Psychologists say we tend to procrastinate when we fear or dread doing some task. Perhaps that explains why that as April began, the Internal Revenue Service was still waiting for more than 59 million taxpayers to finish their returns.
But tax procrastination can come with a price. Actually, several of them.
If you’re still delaying doing your taxes, be aware — and beware — of these five procrastination pitfalls.
1. You’re more likely to make a mistake
The adage “haste makes waste” certainly can apply to frantic tax filing. Even if you use tax preparation software that walks you through the process, in your rush you might enter incorrect amounts that could cost you more in taxes. Or you may decide to ignore a potential tax break that could save you money simply because you’re running out of time to go through the steps to claim it. Either way, you pay a tax price.
2. It’s harder to handle a tax surprise
You got your W-2 from your employer months ago. Ditto 1099-MISC forms from any side hustles. Unfortunately, you didn’t check the tax statements back then, and now, with the filing deadline looming, you discover some mistakes. You must get the erroneous information, which was copied to the IRS, corrected or risk the tax agency asking questions about your return. That takes time, which now you’re woefully short of.
Even worse, your last-minute filing might reveal you owe the U.S. Treasury more than you expected. Suddenly you have to scramble to come up with the payment or pay less than you owe. If it’s the latter, the IRS can start running a tab for penalties and interest on the amount of unpaid tax.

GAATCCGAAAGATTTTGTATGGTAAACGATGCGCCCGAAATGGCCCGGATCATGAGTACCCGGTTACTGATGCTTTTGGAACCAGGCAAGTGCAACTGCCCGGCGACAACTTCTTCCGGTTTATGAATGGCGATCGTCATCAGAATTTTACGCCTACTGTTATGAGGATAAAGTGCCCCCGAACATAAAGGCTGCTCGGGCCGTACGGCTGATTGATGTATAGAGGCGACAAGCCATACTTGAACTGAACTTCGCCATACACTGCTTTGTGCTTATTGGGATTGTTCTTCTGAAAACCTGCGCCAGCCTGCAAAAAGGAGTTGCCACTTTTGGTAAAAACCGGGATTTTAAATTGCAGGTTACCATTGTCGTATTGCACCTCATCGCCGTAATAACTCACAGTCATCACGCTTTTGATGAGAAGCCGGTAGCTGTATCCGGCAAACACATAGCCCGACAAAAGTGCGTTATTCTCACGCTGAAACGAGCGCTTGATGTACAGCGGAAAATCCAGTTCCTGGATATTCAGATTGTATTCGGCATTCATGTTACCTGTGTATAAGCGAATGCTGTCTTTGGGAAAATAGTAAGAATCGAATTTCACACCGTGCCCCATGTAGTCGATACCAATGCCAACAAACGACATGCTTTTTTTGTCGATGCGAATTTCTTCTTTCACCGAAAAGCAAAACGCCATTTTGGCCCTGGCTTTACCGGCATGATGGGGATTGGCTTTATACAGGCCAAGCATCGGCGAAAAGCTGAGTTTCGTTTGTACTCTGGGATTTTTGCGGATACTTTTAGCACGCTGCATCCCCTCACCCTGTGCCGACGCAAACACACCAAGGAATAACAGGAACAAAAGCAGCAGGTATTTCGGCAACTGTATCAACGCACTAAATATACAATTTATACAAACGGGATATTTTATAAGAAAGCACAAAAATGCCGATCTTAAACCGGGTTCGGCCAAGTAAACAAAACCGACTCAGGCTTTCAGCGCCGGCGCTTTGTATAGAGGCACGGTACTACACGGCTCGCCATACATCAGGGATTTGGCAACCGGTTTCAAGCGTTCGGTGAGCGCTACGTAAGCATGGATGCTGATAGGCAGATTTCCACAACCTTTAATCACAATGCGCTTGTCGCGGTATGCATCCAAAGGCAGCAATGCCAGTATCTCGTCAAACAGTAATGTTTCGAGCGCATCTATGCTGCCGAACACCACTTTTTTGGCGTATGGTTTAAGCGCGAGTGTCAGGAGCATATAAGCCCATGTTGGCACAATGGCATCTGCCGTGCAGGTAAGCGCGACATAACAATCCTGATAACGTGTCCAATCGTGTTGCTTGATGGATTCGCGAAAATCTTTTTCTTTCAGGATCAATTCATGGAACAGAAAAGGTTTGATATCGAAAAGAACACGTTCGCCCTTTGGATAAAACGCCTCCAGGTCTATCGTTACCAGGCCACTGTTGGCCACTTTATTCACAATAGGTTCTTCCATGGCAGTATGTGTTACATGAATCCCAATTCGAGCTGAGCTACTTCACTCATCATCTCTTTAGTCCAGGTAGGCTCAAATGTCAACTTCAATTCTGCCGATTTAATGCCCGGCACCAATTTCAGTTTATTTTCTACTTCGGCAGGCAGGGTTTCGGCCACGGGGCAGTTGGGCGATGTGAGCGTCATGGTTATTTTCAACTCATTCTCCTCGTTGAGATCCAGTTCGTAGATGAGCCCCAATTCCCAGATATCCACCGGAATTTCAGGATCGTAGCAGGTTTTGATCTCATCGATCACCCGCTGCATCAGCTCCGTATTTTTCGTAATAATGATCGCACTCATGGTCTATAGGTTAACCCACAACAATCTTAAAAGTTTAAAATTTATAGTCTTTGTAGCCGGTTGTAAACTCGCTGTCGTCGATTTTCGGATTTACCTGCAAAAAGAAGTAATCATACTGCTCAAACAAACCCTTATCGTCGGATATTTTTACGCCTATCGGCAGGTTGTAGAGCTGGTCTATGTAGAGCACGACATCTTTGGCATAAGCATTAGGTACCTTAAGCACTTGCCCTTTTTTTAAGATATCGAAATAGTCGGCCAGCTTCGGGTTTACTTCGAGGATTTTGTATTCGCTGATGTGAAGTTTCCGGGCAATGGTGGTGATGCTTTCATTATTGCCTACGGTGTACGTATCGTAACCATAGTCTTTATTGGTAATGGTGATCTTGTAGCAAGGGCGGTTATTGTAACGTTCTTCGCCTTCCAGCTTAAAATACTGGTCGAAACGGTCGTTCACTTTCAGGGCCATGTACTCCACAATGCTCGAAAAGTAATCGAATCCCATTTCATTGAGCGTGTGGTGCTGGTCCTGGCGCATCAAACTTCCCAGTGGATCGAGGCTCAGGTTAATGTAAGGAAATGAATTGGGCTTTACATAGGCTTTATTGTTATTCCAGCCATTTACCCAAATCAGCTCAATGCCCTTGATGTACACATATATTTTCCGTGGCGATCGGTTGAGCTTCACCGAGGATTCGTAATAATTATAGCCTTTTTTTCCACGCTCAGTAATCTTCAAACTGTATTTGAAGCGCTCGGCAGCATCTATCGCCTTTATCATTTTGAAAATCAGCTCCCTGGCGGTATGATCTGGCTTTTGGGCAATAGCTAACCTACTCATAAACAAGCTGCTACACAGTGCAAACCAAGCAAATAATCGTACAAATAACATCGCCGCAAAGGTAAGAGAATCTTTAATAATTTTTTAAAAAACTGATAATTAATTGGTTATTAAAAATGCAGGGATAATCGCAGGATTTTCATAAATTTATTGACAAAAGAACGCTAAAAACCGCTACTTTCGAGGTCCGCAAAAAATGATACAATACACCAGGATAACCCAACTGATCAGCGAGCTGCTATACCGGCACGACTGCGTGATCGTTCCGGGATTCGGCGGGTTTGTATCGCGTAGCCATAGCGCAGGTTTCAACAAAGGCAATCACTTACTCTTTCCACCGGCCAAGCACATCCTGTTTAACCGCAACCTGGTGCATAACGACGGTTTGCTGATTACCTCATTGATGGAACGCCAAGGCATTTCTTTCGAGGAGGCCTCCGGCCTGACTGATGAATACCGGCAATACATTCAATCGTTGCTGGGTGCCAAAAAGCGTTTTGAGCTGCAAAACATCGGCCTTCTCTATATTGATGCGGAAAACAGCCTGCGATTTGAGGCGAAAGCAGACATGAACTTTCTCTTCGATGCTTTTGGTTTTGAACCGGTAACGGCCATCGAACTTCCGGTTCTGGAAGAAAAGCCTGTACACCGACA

3. Good tax help is more expensive
You encounter a new tax situation and realize you need professional help to sort it out. Good luck. Many tax professionals don’t accept clients late in the filing season. Those who do often charge more for last-minute jobs.
If a tax pro does take you on so late, he or she might simply file an extension and then sort through your tax issues after the filing deadline. Remember, though, that the extra six months you get with an extension is only for filing your return. You still must pay at least a good estimate of any tax you owe by the April deadline or risk penalties and interest.
4. You lose the time value of your refund
While many tax procrastinators put off filing because they know they owe Uncle Sam, some folks who delay are getting refunds. Really! In this situation, months in which a refund could have been earning money in a high-yield savings account or as part of a longer-term investment are wasted.
5. Criminals have more time to steal your identity
The IRS has made strides in stopping tax identity theft and refund fraud: The agency’s commissioner, John Koskinen, told the Senate Finance Committee in April that the number of people who informed the IRS they were victims of identity theft declined by 46% last year. But plenty of tax crooks are still out there. The only sure way to stop them from filing under your name and Social Security number is to do so yourself, legitimately, first.
If you’ve waited this long to file, the tiny bit of good news this filing season is that you have a few more days. Because the usual April 15 deadline is pushed back by the weekend and by the Emancipation Day holiday on Monday, tax returns aren’t due until Tuesday.
Don’t waste those three extra days. File now or you might end up paying a higher tax price. And make a resolution to file your return earlier next year.
Kay Bell is a contributing writer at NerdWallet, a personal finance website.